It’s a big week for economic news. Today, the Federal Open Market Committee (fondly known as the “Fed”) met. Interest rates were left untouched, but supporting commentary has tongues wagging. You can read the full press release here.
To help us mere mortals wade through the jargon and the sometimes not so obvious implications, I’m providing a guest post from Lance Kinkead from First Capital Mortgage, complete with recommendations:
This week’s FOMC meeting has adjourned with no changes to key short-term interest rates, as expected. However, also as expected, we are seeing some volatility in the bond market because of comments made that affect future changes to key short-term interest rates. The most notable was the dropping of the 6.5% unemployment rate as a threshold to trigger increases in those key rates. That makes it much more difficult for market traders to predict when the Fed will start raising rates that help set interest rates for credit cards, car loans, home equity loans and business borrowing. It also has many market participants concerned that the Fed may make a move sooner than previously believed.
The meeting did bring another $10 billion reduction in their current bond buying program (QE3). They now will be purchasing $55 billion a month in government and mortgage debt. The Fed also adjusted their predictions for benchmark economic indicators, slightly narrowing its range of overall economic growth for this year (from 2.8 – 3.2% to 2.8 – 3.0%). The news has had a negative impact on the stock and bond markets, causing most indexes to move noticeably from pre-adjournment levels. The Dow is currently down 138 points while the Nasdaq has lost 34 points. The bond market is now down 27/32, causing broad upward revisions to mortgage rates. This move should translate into an increase of approximately .375 – .500 of a discount point from this morning’s pricing. Unfortunately, that may not be the end of today’s revisions either.
Overall, some of this afternoon’s events are not so anti-bond. The stock selling helps support that (bad for stocks is usually good for bonds). However, I believe the confusion and uncertainty of when the Fed will make a move is driving this afternoon’s bond selling. The benchmark 10-year Treasury Note yield is currently at 2.77%, putting it back near the middle of its recent trading range. There is a fairly decent possibility that today’s upward move in yields and mortgage rates is a bit of an overkill and we could see some of this afternoon’s move recovered soon. But until we get some stabilization in this area, I strongly recommend proceeding cautiously towards mortgage rates as it is possible that the 10-year could move closer towards 2.90% before moving lower- especially if stocks rebound.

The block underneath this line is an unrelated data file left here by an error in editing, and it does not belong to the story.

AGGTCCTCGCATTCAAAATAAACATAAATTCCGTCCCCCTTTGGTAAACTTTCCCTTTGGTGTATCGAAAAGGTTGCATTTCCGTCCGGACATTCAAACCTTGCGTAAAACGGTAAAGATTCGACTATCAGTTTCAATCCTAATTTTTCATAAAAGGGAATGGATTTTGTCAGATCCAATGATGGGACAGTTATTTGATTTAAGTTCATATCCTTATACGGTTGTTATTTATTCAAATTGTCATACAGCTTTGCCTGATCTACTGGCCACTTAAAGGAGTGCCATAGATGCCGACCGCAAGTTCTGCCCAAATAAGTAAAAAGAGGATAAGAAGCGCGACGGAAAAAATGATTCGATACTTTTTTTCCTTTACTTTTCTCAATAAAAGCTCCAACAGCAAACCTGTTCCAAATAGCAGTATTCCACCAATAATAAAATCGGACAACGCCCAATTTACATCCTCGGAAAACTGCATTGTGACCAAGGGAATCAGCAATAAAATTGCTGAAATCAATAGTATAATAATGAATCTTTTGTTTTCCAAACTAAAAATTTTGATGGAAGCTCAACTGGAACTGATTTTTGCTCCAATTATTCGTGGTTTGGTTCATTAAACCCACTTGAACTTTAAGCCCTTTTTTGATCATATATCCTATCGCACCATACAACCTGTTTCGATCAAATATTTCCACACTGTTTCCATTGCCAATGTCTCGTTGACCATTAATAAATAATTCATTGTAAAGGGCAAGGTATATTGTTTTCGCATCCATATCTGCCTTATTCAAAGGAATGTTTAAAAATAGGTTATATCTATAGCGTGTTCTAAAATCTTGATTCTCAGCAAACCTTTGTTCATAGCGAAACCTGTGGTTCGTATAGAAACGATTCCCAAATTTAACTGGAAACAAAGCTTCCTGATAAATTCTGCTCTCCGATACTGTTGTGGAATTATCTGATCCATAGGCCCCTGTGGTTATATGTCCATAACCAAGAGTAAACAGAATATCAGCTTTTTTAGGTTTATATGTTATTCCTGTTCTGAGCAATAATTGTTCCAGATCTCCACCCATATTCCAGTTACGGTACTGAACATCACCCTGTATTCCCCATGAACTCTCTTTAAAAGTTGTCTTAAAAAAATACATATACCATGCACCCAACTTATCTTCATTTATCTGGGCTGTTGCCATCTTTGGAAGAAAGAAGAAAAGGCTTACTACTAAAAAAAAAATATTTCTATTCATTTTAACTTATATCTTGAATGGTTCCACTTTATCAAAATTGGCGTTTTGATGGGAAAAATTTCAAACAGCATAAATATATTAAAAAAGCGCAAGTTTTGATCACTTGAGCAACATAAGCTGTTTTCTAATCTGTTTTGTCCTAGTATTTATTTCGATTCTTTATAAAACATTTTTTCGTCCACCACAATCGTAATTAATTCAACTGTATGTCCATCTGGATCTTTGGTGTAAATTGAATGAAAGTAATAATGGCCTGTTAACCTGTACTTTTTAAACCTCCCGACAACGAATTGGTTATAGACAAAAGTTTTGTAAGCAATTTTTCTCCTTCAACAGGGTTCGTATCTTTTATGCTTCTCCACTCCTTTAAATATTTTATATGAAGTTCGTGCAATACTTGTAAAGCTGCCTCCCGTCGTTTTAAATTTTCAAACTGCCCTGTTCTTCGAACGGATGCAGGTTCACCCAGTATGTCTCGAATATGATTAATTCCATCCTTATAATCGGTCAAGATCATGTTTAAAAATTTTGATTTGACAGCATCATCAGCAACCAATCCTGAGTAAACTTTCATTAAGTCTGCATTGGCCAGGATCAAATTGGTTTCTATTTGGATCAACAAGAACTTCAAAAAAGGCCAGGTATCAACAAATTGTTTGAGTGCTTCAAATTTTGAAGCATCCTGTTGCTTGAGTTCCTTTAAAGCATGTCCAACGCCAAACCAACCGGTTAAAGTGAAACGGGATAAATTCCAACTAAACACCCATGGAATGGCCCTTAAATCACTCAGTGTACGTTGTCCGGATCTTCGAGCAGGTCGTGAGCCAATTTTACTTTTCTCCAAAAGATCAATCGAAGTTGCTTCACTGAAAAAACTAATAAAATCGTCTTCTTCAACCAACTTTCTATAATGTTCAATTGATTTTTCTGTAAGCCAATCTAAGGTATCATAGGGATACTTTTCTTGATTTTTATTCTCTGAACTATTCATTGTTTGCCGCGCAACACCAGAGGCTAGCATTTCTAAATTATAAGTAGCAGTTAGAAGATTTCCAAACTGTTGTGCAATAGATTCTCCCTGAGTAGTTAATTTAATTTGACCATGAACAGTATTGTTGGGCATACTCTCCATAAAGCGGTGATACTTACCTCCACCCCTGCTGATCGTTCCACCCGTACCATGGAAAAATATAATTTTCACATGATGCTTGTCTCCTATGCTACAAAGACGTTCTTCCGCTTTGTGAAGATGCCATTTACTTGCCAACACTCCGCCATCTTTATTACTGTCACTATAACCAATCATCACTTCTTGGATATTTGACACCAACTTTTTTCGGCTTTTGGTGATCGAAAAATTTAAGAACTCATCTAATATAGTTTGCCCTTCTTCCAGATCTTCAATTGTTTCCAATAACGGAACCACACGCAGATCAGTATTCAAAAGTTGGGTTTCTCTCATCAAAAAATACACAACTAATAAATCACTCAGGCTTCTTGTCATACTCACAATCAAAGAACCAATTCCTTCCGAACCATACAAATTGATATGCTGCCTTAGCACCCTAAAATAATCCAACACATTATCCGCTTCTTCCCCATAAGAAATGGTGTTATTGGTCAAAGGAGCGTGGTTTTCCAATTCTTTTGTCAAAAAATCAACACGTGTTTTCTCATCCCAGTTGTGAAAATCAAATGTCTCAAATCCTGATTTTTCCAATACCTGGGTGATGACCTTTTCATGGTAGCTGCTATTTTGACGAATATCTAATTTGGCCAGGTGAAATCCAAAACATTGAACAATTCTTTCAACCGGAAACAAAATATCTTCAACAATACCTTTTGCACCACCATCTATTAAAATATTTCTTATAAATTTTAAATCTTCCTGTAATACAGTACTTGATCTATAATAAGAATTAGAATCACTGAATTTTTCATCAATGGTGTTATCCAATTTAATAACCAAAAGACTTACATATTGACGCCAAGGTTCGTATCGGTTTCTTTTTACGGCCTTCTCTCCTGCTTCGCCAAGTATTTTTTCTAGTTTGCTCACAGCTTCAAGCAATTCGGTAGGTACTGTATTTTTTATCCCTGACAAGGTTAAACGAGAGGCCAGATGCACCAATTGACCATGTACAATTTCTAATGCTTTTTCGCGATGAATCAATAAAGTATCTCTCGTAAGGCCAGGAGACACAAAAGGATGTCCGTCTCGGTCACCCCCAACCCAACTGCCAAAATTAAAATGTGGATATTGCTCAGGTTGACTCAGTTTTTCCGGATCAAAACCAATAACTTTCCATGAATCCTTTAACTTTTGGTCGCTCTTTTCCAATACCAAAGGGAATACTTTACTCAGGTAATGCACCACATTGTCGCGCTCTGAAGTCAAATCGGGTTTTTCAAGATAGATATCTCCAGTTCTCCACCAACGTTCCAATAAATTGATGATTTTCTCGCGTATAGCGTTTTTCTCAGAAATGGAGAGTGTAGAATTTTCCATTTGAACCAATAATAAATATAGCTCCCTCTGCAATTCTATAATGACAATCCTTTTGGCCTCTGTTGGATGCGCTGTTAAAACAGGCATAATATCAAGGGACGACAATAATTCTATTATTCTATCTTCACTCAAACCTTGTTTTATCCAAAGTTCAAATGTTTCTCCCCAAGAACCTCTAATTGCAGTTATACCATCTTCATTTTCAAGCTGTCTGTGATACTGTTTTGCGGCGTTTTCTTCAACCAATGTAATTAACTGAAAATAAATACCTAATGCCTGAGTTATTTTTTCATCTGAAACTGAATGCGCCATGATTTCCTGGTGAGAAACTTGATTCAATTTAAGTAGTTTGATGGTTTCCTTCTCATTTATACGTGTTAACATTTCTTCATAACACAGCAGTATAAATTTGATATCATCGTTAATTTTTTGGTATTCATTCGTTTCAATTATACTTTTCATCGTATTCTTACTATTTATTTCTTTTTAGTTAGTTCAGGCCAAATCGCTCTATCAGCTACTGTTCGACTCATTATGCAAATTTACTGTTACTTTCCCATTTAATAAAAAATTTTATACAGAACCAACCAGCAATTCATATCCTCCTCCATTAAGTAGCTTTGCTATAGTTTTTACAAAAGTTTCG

Tomorrow morning brings us the release of three pieces of economic data that have the potential to affect mortgage rates. The first is last week’s unemployment figures at 8:30 AM ET. They are expected to show that 330,000 new claims for unemployment benefits were filed last week, up noticeably from the previous week’s 315,000. Since rising claims for unemployment benefits is a sign of a softening employment sector, the higher the total claims the better the news it is for the bond and mortgage markets. Negative news for rates would be another decline in initial claims, hinting that the sector is actually strengthening.
February’s Existing Home Sales will be posted at 10:00 AM ET tomorrow morning by the National Association of Realtors. It will give us a measurement of housing sector strength and mortgage credit demand. It is expected to reveal a very small decline in home resales, meaning the housing sector was flat last month. Ideally, bond traders would prefer to see a decline in sales, pointing towards a weakening housing sector. Bad news would be a sizable increase in sales, indicating that the housing sector is gaining momentum. That could be troublesome for the bond market and mortgage rates because housing and unemployment the two primary hurdles the economy has to overcome. A soft housing sector makes broader economic growth less likely, so the weaker the level of sales, the better the news it is for mortgage shoppers.
Lastly, the Conference Board will post its Leading Economic Indicators (LEI) for February at 10:00 AM Et also. This index attempts to measure economic activity over the next three to six months. It is considered to be moderately important, but likely will not have a significant impact on mortgage rates. Current forecasts are calling for a 0.3% increase, meaning it is predicting that economic activity will likely expand modestly in the coming months. A smaller than forecasted rise, or better yet a decline would be considered good news for the bond market and mortgage rates.
If I were considering financing/refinancing a home, I would…. Lock if my closing was taking place within 7 days… Lock if my closing was taking place between 8 and 20 days… Lock if my closing was taking place between 21 and 60 days… Float if my closing was taking place over 60 days from now…
Should be an interesting couple of days. Tread cautiously and contact me or Lance with questions.